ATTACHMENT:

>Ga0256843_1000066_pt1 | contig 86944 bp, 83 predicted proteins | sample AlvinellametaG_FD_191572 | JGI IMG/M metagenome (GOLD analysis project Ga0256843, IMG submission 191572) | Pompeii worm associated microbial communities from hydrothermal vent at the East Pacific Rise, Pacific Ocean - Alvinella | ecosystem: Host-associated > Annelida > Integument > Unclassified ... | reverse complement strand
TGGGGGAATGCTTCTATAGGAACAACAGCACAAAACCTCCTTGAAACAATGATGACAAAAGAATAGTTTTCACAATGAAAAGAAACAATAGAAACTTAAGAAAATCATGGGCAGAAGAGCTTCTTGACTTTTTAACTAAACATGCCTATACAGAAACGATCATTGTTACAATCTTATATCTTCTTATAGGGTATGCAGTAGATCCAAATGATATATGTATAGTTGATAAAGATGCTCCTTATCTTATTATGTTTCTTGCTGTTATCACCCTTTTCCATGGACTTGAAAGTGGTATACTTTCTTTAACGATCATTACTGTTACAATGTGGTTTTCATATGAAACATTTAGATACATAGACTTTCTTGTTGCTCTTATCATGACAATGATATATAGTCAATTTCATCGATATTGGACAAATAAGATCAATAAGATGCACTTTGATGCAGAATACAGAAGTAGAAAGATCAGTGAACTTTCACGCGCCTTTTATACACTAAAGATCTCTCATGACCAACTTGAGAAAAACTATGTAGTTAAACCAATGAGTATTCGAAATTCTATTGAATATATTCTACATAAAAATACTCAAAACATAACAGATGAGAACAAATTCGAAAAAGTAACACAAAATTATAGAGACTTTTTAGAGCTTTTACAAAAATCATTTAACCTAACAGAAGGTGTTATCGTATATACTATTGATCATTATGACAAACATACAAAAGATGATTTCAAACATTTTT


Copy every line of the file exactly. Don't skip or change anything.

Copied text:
>Ga0256843_1000066_pt1 | contig 86944 bp, 83 predicted proteins | sample AlvinellametaG_FD_191572 | JGI IMG/M metagenome (GOLD analysis project Ga0256843, IMG submission 191572) | Pompeii worm associated microbial communities from hydrothermal vent at the East Pacific Rise, Pacific Ocean - Alvinella | ecosystem: Host-associated > Annelida > Integument > Unclassified ... | reverse complement strand
TGGGGGAATGCTTCTATAGGAACAACAGCACAAAACCTCCTTGAAACAATGATGACAAAAGAATAGTTTTCACAATGAAAAGAAACAATAGAAACTTAAGAAAATCATGGGCAGAAGAGCTTCTTGACTTTTTAACTAAACATGCCTATACAGAAACGATCATTGTTACAATCTTATATCTTCTTATAGGGTATGCAGTAGATCCAAATGATATATGTATAGTTGATAAAGATGCTCCTTATCTTATTATGTTTCTTGCTGTTATCACCCTTTTCCATGGACTTGAAAGTGGTATACTTTCTTTAACGATCATTACTGTTACAATGTGGTTTTCATATGAAACATTTAGATACATAGACTTTCTTGTTGCTCTTATCATGACAATGATATATAGTCAATTTCATCGATATTGGACAAATAAGATCAATAAGATGCACTTTGATGCAGAATACAGAAGTAGAAAGATCAGTGAACTTTCACGCGCCTTTTATACACTAAAGATCTCTCATGACCAACTTGAGAAAAACTATGTAGTTAAACCAATGAGTATTCGAAATTCTATTGAATATATTCTACATAAAAATACTCAAAACATAACAGATGAGAACAAATTCGAAAAAGTAACACAAAATTATAGAGACTTTTTAGAGCTTTTACAAAAATCATTTAACCTAACAGAAGGTGTTATCGTATATACTATTGATCATTATGACAAACATACAAAAGATGATTTCAAACATTTTT